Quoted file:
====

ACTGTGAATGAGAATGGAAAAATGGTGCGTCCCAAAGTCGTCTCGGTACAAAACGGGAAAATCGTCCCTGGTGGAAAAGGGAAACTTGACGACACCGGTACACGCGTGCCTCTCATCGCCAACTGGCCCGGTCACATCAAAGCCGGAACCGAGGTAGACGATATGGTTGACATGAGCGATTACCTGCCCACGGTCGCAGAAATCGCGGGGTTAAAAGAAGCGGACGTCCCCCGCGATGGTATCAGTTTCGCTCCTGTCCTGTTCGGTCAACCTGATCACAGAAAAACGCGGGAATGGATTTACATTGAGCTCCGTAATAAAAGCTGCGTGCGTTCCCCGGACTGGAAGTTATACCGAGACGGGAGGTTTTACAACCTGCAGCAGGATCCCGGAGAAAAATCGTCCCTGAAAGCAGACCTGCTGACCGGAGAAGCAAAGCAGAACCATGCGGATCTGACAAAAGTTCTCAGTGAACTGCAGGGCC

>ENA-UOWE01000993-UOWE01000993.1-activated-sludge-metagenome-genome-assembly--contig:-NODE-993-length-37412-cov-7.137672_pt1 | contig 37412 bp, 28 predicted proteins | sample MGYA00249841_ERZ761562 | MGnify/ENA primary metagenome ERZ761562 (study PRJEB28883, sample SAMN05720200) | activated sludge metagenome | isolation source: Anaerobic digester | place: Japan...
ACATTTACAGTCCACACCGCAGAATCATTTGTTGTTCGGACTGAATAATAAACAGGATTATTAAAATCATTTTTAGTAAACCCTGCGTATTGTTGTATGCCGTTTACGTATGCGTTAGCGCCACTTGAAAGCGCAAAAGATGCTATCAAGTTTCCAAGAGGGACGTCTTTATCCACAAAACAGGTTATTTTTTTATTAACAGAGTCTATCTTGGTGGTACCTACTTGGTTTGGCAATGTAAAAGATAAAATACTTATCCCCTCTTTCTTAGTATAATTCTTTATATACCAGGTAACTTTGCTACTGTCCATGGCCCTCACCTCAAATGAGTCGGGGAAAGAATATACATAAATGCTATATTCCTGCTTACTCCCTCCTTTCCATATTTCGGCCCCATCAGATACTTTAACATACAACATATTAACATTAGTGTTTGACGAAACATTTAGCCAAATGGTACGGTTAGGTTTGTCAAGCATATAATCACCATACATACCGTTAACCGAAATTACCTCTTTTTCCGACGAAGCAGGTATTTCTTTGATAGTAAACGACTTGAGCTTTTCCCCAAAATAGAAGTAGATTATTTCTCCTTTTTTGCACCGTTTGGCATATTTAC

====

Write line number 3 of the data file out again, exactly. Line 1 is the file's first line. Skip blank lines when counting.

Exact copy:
ACATTTACAGTCCACACCGCAGAATCATTTGTTGTTCGGACTGAATAATAAACAGGATTATTAAAATCATTTTTAGTAAACCCTGCGTATTGTTGTATGCCGTTTACGTATGCGTTAGCGCCACTTGAAAGCGCAAAAGATGCTATCAAGTTTCCAAGAGGGACGTCTTTATCCACAAAACAGGTTATTTTTTTATTAACAGAGTCTATCTTGGTGGTACCTACTTGGTTTGGCAATGTAAAAGATAAAATACTTATCCCCTCTTTCTTAGTATAATTCTTTATATACCAGGTAACTTTGCTACTGTCCATGGCCCTCACCTCAAATGAGTCGGGGAAAGAATATACATAAATGCTATATTCCTGCTTACTCCCTCCTTTCCATATTTCGGCCCCATCAGATACTTTAACATACAACATATTAACATTAGTGTTTGACGAAACATTTAGCCAAATGGTACGGTTAGGTTTGTCAAGCATATAATCACCATACATACCGTTAACCGAAATTACCTCTTTTTCCGACGAAGCAGGTATTTCTTTGATAGTAAACGACTTGAGCTTTTCCCCAAAATAGAAGTAGATTATTTCTCCTTTTTTGCACCGTTTGGCATATTTAC